It is very difficult to determine gold tetras. The golden coloration is the skin reaction on a harmless infection with a parasite. If a tetra feeds the faeces of a fish-eating bird that contains the eggs of the parasite – a worm – in the intestine of the fish the eggs hatch and the larvae of the worm encapsulate in the muscle tissue of the fish. Their presence cause the production of the golden colour in the skin of the fish. Such a golden fish can be spotted much better than a normally coloured animal by a fish-preying bird. The opportunity for the parasite to find the final host – the bird – grows. If such a golden fish is really eaten by a bird the encapsulated larvae become active again, grow to adult specimens, mate and produce eggs that leave the bird with its faeces. So the circle becomes closed. If the golden fish are not eaten they have no disadvantage against normally coloured conspecifics. This is prooved by decades of experience with golden tetras in the aquarium. The golden ones also become as old as normal tetras.
Initially only one species of golden tetra became known to science eg the the golden form of Hemigrammus rodwayi. As the true nature of this golden gloss was then unknown the fish were described as a species on their own, Hemigrammus armstrongi. The golden gloss covers a great number of pattern that is usually indispensable for determining a species. Today we know a great number of golden tetras belonging to a vast number of different species, although they usually appear only as single specimens in most species.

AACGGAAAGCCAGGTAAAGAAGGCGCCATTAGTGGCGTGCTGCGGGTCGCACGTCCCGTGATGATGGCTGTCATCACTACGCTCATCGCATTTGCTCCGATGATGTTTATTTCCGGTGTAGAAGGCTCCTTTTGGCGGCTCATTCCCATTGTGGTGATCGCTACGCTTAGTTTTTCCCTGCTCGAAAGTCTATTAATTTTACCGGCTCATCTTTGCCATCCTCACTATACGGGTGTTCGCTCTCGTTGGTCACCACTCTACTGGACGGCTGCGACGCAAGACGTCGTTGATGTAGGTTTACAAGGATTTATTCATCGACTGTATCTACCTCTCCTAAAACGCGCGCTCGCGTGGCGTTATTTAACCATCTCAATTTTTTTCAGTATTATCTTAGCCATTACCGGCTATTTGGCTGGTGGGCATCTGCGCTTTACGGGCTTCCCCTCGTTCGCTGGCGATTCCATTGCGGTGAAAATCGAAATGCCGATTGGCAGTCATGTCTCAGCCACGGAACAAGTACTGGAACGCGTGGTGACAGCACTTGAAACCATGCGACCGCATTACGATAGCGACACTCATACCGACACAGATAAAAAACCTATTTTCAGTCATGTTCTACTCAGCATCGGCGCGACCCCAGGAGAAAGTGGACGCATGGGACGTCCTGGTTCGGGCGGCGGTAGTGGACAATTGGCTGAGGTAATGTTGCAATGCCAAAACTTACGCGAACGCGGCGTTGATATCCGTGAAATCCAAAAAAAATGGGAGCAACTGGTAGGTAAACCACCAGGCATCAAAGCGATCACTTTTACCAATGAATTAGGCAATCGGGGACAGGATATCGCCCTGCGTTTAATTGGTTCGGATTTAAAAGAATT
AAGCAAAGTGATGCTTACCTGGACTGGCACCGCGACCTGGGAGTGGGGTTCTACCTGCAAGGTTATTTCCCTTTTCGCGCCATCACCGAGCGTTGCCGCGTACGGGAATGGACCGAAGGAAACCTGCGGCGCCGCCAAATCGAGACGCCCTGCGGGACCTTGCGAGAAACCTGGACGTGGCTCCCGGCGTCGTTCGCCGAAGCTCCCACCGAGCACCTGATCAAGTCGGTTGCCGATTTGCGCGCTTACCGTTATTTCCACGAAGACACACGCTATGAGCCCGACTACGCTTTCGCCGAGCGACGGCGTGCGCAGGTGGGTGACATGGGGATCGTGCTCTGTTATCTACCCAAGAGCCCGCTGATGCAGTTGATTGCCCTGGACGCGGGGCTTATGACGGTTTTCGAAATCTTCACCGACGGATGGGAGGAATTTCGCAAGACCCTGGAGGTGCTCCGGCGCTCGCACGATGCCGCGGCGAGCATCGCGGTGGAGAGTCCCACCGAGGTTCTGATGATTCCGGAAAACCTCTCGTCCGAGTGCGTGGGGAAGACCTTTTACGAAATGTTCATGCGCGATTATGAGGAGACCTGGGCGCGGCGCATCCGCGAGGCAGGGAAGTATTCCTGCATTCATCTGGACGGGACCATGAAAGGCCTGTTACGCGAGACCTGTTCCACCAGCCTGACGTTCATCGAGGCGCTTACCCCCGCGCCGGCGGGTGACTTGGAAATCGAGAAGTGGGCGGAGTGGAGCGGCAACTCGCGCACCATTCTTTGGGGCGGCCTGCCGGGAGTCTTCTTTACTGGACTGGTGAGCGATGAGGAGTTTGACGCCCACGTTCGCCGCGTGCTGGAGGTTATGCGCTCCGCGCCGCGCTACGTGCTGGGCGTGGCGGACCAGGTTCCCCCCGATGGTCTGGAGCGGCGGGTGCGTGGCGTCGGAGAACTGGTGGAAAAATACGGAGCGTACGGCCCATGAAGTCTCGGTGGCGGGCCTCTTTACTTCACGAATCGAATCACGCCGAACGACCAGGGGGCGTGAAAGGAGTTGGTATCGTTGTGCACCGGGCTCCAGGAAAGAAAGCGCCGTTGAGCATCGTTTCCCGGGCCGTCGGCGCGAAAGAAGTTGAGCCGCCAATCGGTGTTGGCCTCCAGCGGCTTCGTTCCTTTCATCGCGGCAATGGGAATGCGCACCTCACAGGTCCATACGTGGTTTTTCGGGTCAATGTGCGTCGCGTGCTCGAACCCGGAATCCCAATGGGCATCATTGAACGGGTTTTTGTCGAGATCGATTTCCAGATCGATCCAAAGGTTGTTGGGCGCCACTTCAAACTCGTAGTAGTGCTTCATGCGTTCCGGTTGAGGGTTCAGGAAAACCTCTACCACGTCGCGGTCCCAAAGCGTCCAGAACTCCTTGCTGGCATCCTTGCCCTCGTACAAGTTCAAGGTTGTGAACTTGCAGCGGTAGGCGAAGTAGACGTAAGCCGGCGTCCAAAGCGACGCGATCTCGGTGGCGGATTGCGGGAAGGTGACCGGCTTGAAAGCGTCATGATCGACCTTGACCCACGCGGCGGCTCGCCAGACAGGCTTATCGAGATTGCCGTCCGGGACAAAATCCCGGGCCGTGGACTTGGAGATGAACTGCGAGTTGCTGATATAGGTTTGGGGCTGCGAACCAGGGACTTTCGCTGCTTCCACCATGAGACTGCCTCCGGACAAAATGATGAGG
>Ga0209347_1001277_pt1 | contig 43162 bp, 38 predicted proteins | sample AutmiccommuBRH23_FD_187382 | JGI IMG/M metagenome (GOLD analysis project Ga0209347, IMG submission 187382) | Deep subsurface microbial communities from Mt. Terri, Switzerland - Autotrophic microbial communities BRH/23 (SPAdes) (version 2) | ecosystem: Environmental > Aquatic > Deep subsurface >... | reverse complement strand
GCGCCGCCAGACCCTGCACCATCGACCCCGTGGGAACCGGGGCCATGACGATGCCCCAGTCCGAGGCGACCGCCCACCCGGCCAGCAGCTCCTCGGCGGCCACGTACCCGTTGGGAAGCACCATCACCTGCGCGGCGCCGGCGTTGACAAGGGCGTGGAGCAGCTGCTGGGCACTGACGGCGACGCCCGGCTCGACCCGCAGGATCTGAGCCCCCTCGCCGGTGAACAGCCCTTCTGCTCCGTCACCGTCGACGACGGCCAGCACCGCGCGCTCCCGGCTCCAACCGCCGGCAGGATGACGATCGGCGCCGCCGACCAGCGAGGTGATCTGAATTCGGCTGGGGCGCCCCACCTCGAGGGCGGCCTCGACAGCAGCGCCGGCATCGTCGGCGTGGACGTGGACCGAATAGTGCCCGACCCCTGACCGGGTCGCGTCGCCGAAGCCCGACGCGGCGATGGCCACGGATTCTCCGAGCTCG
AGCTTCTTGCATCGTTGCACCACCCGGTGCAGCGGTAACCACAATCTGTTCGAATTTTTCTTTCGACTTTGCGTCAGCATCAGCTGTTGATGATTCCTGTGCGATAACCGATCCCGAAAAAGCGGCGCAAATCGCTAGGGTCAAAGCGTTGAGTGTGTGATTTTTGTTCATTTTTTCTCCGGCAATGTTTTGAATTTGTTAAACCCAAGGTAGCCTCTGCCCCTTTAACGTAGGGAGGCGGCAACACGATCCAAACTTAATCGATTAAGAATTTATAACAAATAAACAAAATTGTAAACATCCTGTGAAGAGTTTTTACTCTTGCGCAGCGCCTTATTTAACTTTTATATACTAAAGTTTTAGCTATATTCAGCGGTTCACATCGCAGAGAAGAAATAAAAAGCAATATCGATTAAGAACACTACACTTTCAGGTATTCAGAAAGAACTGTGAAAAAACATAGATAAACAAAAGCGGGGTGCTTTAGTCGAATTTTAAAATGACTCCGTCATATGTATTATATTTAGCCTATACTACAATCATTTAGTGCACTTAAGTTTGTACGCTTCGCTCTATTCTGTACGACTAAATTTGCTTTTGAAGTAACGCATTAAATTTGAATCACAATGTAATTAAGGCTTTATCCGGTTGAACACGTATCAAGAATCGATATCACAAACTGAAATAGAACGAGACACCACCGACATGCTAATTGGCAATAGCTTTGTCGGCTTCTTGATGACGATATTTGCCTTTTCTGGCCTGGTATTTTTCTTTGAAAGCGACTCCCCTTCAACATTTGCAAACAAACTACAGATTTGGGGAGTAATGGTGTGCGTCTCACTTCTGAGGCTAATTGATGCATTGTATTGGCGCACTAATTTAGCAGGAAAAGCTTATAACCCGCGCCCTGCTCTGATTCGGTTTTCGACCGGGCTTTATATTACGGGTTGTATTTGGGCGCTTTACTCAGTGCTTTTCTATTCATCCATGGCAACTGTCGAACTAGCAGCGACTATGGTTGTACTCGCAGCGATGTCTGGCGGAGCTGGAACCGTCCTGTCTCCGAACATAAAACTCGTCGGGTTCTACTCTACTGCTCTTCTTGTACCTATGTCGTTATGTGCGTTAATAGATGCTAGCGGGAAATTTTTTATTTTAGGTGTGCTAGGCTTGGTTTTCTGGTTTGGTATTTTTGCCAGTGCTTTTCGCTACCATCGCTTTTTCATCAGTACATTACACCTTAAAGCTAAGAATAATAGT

We obtained a good number of large, 4-5 cm long gold tetras from Brazil. Initially we were not able to identify the species. The shape of the body and the presence of small hooks on the anal fin of the males (which sometimes entangle in the meshs of a net) made it very likely that the species belongs to the genus Hemigrammus. When the light comes from behind, a golden line is visible that is runnung all over the body, similar as it is seen in the glowlight tetra, Hemigrammus erythrozonus. After some days of settlement the fish developed a pattern in the tail fin as it is known from the species Hemigrammus levis. However, most probably a number of species hides behind what is currently termed „Hemigrammus levis“ scientifically, but our capabilities to determine the fish more exactly are depleted now.
Hemigrammus levis becomes 4-5 cm long and is a peaceful schooling fish, comparable to the rummy nose tetra. So our new imports can be recommended as gorgeous inhabitans for community tanks with South American fish.
For our customers: the animals have code 256703 on our stocklist. Please note that we exclusively supply the wholesale trade.
Text & photos: Frank Schäfer